Having a Place – EpicPew

Having a Place

I live in a small post-war bedroom community north of Seattle.  We moved here about 25 years ago and have loved our cozy hobbit hole ever since.  It’s a three-bedroom cinder block house with a back yard for growing rambunctious little boys into large lumbering men with hulking bodies carrying around witty, kind faces on big beardy heads.

The jungle gym they clambered around on for two decades is gone now, but there’s a little playgroundy pretend boat for our grand-daughters to play in (“Ahoy! SS Mistopher!  Stand by to cast off!  Right rudder and all ahead full!”).  There’s also a little pit for cozy fires in the evening, perfect for sipping wine in a paper cup and laughing over new jokes and sweet memories.  And there is a shed with ratty old couches and some video games where the kids hang out with friends or seek solitude.  It’s been the scene of campouts and sleepovers and long, lazy summer days.  It’s also the home of our camping gear, and that is redolent with the smells of countless mornings waking up in the woods of the San Juan Islands, and the sound of children’s voices in the forest, and the “three beeeeers” call of olive-sided fly catchers and robins, and early sunlight shafting through the dappled leaves, and dew on the salal.

The lawn is full of dandelions, and perimetered round with apple trees, cherry trees, ivied fences, mountain ash, rhododendron, oak, irises, blueberries, snowball trees and Himalaya blackberry vines. In summer, there is clover which always delights me since it brings bees and bees are signs of joy for me, as is clover. In our little gardeny patches, my wife Janet has planted raspberries and four o’clocks and a peach tree and Queen Anne’s Lace and lupin and tomatoes and strawberries and a couple of artichokes.  In another patch you can find lavender and climatis and dill and annis.

A great alder towers over our house in the front yard, planted some 20 years ago by one of the eager squirrels who live in our yard and spend the winter eating the bird food along with the junkos, bushtits, Stellar’s jays, sparrows, chickadees, pine siskins, starlings, finches, and flickers.

In the house, there is the normal complement of gear and furniture one finds: comfy chairs, a sofa, TV, kitcheny stuff, bedroomy stuff, an old trunk for drinks or feet to rest on.  An aquarium, which has been a fascination of mine since boyhood, old paintings on the wall inherited from The Folks, pictures of the kids, a painting of Our Lady, icons in the bedrooms, Jan’s snug sewing nook in the den, the little cubby hole where the toys for the little girls hide, hanging lanp by the end of the couch where it’s lovely to curl up with a book on a rainy day, and my spot in the bedroom where sit and write.

I love this hobbit hole, my home.  My heart longs for it when I am on the road.  It’s not just a location, it’s a place.  A location is a mere spatial coordinate.  GPS systems give you your location.  But places are charged with meaning.  They are full of memories, loves, hates, joys and pain.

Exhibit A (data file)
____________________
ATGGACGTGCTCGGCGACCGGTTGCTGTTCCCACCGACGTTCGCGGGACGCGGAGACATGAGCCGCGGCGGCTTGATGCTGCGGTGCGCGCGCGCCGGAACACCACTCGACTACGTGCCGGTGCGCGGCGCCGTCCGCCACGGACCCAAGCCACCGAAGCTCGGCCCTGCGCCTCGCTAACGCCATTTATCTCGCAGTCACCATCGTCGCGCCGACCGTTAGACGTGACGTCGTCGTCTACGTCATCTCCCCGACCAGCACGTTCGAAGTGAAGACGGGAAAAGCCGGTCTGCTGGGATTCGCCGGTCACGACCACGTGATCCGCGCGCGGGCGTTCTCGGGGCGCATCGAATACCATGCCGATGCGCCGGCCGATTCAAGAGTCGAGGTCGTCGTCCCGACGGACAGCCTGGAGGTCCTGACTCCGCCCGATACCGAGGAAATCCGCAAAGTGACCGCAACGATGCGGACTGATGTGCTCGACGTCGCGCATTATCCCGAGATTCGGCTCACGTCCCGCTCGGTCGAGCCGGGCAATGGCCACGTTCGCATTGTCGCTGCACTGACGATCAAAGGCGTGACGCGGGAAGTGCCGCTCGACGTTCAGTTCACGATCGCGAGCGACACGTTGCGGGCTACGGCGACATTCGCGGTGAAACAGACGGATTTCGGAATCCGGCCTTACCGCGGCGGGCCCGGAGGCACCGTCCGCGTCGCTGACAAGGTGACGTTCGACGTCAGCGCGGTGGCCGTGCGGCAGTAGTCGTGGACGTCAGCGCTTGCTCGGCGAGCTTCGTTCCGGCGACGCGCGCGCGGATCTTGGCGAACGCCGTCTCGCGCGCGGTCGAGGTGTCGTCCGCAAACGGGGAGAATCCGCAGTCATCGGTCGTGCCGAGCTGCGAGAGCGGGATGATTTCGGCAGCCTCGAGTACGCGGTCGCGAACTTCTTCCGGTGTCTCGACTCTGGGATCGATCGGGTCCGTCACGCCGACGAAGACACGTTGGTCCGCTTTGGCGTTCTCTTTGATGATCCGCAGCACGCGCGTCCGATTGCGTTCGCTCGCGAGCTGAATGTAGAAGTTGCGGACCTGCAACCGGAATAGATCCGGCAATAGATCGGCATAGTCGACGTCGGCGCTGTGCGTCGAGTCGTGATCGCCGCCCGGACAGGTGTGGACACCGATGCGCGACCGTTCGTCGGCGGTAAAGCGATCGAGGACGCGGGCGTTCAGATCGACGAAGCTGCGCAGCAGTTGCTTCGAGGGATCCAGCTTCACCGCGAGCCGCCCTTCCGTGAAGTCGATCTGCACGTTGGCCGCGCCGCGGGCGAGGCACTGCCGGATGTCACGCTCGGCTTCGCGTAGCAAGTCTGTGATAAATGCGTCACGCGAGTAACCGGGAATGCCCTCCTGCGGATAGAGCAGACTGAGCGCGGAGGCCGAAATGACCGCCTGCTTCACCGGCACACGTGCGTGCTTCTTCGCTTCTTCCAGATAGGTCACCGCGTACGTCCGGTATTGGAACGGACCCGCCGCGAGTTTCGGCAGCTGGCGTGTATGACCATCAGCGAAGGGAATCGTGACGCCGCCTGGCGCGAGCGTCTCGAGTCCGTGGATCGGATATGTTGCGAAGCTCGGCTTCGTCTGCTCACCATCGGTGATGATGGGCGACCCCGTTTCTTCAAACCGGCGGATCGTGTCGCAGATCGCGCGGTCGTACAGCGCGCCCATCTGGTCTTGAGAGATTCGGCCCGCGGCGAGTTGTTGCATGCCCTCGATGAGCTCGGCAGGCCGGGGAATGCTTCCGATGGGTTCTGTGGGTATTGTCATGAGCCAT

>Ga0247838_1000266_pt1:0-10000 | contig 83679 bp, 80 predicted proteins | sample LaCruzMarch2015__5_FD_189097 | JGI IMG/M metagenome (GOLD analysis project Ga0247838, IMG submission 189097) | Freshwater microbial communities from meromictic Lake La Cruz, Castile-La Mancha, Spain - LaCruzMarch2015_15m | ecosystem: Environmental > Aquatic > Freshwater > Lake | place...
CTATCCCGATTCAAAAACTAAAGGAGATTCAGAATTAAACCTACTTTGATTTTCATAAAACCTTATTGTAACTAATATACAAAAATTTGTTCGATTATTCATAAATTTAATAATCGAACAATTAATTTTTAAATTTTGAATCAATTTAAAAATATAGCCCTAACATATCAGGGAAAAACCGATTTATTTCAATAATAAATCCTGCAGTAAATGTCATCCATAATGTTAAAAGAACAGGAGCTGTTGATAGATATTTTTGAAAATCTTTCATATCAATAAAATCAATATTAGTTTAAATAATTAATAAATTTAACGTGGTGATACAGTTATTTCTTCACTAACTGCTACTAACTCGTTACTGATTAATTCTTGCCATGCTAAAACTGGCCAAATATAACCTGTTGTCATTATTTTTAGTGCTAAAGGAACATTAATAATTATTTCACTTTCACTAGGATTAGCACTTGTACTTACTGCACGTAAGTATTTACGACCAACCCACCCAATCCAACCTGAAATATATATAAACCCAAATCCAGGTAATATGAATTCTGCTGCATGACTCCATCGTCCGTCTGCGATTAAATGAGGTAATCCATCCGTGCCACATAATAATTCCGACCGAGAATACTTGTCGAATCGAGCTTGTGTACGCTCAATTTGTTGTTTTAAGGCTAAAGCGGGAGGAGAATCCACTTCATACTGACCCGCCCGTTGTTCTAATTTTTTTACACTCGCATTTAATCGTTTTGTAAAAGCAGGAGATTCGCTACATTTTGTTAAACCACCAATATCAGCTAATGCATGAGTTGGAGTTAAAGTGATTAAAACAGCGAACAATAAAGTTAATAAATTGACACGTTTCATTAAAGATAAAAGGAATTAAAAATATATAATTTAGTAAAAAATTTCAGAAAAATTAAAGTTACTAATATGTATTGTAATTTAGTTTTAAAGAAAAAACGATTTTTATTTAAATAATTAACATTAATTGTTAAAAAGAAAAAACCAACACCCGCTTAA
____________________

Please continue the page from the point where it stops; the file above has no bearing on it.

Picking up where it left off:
Any location can become a place.  This is the place we first met.  That is the place we used to fish.  That house is built on the location of the place where my old treehouse stood.  Because the treehouse was a place.  The new split-level, which belongs to strangers and means nothing to me, is a mere location.  Places are intimate.  Locations are anonymous.  Even an enormous place–a meadow on the side of Mount Rainier, can become intimate when you take it into yourself by the digestive process called love.  It enters you, becomes a part of you.  That meadow is the place where I kissed my wife on a fine summer day in our new marriage, when we were both young and the world was at our feet.

And one of the placiest places is our home.  It’s no great shakes as an architectural feat.  It’s less valuable than the neighbors’ houses on Zillow.  But it has something they don’t: encounter with the ones I love.  My wife, my children, my friends, God.  Christmases, birthdays, Easters, Thanksgivings, songs, fights, embraces, homecomings, and deaths pile up on the carpet like leaves in an ancient forest in a home especially.Places are where encounter happens.  Locations are just numbers on a graph.

That is why we have always set apart locations and turned them into places by naming them.  When Isaac had an encounter with God in his dream he turned the location where it happened into a place by naming it Bethel (Gen 28:19).  Something like this lies behind every place name in the world.  Something or someone was encountered there and it stopped being a location and started being a place.  It’s why people so often name their homes: Tara, Beaconsfield, Bag End, Chez Shea.

One of the great blessings of a sense of place is that you find you do not require more places.  You are content with your little spot on earth God gave you.  Scripture warns:

Woe to those who join house to house,
who add field to field,
until there is no more room,
and you are made to dwell alone
in the midst of the land. (Is 5:8).

The itch to merely acquire more locations as a magpie collects shiny things is, like the itch to possess more stuff merely to have more stuff, is a sign of an inner emptiness.  It is the mark of somebody seeking encounter, and not finding it.  That is why the doom announced by the prophet is that the greedy land hoarder and builder of empires shall be made to dwell alone.  Unsatisfied with what he has, he crowds out community in his greed and drives away the very neighbors that could, were he a different kind of man, be his friends, lover, or family.  The joy of having a your own small place is that you do not need all locations to be yours.  You can savor your home, your secret woodland trail, your Pooh thotful spot, and leave others to their places as well.  Thanks be to God for the gift of places.